Overall, there are uncertainties linked to nearly all aspects relating to plastics and fresh water. These include plastic pollution sources and how these differ regionally, what happens to plastics once they enter rivers, how plastics add to the multiple contaminants present in water, how plastics and contaminants affect species in the wild rather than in laboratories, if and how plastics might pose a threat to human health, etc.
At the core of it all is the fact that we don’t yet know to what extent the risk posed by plastics (both the particles themselves as well as their component and adsorbed chemicals) compares with other risks facing freshwater ecosystems. We need to know more about whether plastic pollution as it currently occurs in the environment is having a long-term ecologically-significant impact on freshwater species: is it doing more than affecting individual animals, and instead affecting entire populations and species?
We also need to understand how much plastic is present in freshwater ecosystems in a more systematic way than has been done to date. A major gap relating to plastics in fresh water is the lack of standardization — for sampling, processing and analyzing plastic particles — which makes it really hard to compare data. Another gap is that there isn’t enough monitoring across different parts of the world (the Global South in particular), in different types of rivers, and across multiple years.
Pressing threats to freshwater ecosystems
I’m not saying we shouldn’t take action. Plastic pollution needs to be tackled and WWF’s work on plastics will definitely include actions related to rivers. But we mustn’t lose sight of all the threats driving the global devastation of freshwater ecosystems, which are in pretty bad shape — and getting worse.
Freshwater species populations declined by 81% from 1970 to 2012, an average loss much greater than that of species on land or in the oceans. It can be hard to know what to start with. When we plan freshwater programmes at WWF, we need to know what is impacting biodiversity the most in that area so that we can prioritise our work.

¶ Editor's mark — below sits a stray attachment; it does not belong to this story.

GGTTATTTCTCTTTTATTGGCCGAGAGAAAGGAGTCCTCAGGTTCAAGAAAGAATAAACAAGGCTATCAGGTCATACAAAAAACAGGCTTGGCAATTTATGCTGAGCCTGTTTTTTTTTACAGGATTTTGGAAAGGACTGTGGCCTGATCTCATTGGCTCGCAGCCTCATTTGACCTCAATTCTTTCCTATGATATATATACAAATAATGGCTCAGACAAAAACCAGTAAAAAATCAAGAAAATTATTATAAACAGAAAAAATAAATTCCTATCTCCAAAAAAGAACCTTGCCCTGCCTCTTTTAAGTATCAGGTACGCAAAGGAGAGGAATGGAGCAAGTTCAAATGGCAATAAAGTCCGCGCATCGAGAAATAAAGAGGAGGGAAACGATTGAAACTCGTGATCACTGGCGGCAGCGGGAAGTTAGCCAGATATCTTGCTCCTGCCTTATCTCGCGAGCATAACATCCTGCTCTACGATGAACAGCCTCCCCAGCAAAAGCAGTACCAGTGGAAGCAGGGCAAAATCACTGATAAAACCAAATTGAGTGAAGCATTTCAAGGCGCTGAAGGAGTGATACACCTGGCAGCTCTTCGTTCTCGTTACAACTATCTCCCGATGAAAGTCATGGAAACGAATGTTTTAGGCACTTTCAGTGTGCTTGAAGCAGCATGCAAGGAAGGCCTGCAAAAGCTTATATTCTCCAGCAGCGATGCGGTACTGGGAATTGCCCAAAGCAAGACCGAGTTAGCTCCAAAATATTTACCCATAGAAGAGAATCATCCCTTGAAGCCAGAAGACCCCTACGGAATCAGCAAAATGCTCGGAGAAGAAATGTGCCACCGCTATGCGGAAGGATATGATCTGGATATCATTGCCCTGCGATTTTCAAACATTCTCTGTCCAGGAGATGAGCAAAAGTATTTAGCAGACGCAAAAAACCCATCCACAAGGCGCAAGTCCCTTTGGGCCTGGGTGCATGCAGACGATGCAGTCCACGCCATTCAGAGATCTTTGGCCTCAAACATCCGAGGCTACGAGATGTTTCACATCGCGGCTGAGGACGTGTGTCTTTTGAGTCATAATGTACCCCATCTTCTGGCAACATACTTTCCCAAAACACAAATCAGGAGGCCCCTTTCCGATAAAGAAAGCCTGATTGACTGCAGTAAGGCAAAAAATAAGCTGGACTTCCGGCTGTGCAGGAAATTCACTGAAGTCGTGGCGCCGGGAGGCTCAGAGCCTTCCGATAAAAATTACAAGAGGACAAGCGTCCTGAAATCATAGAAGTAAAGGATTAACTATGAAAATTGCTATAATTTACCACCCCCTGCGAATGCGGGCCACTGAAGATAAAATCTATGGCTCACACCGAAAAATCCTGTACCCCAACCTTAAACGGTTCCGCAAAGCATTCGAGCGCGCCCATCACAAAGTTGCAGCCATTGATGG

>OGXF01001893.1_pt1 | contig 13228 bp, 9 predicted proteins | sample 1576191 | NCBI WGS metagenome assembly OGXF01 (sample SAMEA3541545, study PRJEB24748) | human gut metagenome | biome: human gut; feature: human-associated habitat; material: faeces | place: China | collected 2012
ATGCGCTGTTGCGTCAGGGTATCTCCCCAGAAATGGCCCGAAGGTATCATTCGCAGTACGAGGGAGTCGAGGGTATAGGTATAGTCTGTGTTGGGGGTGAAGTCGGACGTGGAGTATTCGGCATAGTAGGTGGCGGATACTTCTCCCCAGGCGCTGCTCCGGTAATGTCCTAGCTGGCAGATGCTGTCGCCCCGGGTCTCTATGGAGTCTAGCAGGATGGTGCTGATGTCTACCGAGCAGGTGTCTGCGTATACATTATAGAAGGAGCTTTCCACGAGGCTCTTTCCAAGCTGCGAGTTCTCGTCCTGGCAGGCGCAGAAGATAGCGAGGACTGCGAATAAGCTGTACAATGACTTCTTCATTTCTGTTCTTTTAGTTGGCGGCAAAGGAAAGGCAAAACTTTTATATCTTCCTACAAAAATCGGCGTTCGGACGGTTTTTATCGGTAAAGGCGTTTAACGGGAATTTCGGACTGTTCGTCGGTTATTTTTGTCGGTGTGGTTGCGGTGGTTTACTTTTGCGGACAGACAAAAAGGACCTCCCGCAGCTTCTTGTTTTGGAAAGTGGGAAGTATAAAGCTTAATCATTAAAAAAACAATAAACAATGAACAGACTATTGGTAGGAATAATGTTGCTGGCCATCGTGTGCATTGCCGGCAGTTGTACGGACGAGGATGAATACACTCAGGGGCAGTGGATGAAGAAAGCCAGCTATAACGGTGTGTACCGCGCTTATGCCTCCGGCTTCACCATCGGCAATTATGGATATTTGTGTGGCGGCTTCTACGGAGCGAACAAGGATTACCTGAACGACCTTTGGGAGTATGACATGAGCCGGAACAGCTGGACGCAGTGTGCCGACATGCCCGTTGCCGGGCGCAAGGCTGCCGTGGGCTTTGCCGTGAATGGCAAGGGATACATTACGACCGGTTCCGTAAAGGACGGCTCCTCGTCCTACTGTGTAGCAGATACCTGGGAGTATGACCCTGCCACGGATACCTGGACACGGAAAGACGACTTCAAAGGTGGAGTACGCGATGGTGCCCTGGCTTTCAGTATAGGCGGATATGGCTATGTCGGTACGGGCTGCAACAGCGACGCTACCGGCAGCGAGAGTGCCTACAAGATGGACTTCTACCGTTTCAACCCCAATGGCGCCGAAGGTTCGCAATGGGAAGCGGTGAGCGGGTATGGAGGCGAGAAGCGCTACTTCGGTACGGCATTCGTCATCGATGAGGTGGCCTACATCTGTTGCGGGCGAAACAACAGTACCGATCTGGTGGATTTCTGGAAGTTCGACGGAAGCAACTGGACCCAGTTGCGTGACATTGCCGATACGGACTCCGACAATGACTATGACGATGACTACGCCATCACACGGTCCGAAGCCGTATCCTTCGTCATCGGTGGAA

For us, a typical step involves doing a threat ranking, which pretty much does what it says on the tin. We review all the threats affecting biodiversity in our programme location, and rank them according for example to their severity, what proportion of habitats or species populations they affect, etc. To my knowledge, plastic pollution has not yet come to the top of any WWF freshwater programme’s threat ranking. This is partly due to the knowledge gaps relating to plastics that I’ve briefly outlined above, but also because there are so many other threats to river health about which we already know a lot more.
Some of the other threats impacting rivers, other freshwater habitats and freshwater species worldwide include: loss of connectivity and flow reductions due to dams and other artificial barriers; over-abstraction of water for irrigation and other uses; excessive nutrient loading from agricultural and urban areas; siltation caused by land degradation and deforestation; and the impact of climate change. In most river basins, multiple threats occur at the same time, often compounding each other: that’s why we take a strategic and systems-scale approach to our work on protecting rivers and other freshwater habitats.
For us within WWF’s freshwater community, we’d like to see an even stronger push to fill knowledge gaps relating to the impact of plastic pollution on freshwater ecosystems. There are many researchers working on related topics from local to global levels, and coordinating their research efforts will help us fill those gaps more quickly.
We’d also like to ensure that solutions put forward to reduce plastic pollution fully consider unintended consequences for freshwater ecosystems; for example, the use of bio-based plastic alternatives shouldn’t increase pressure on already overstretched water resources to grow feedstock crops.
Have you ever done a “Yes, and” exercise? It happens a lot in workshops: the idea is to challenge participants to build on each other’s ideas in a positive way, rather than start by raising objections. So “Plastics, and” is my way of saying that it’s fantastic to see so much action and attention being placed on plastic pollution, and that we need to galvanise this energy and funding to address other threats to the health and diverse values of rivers as well.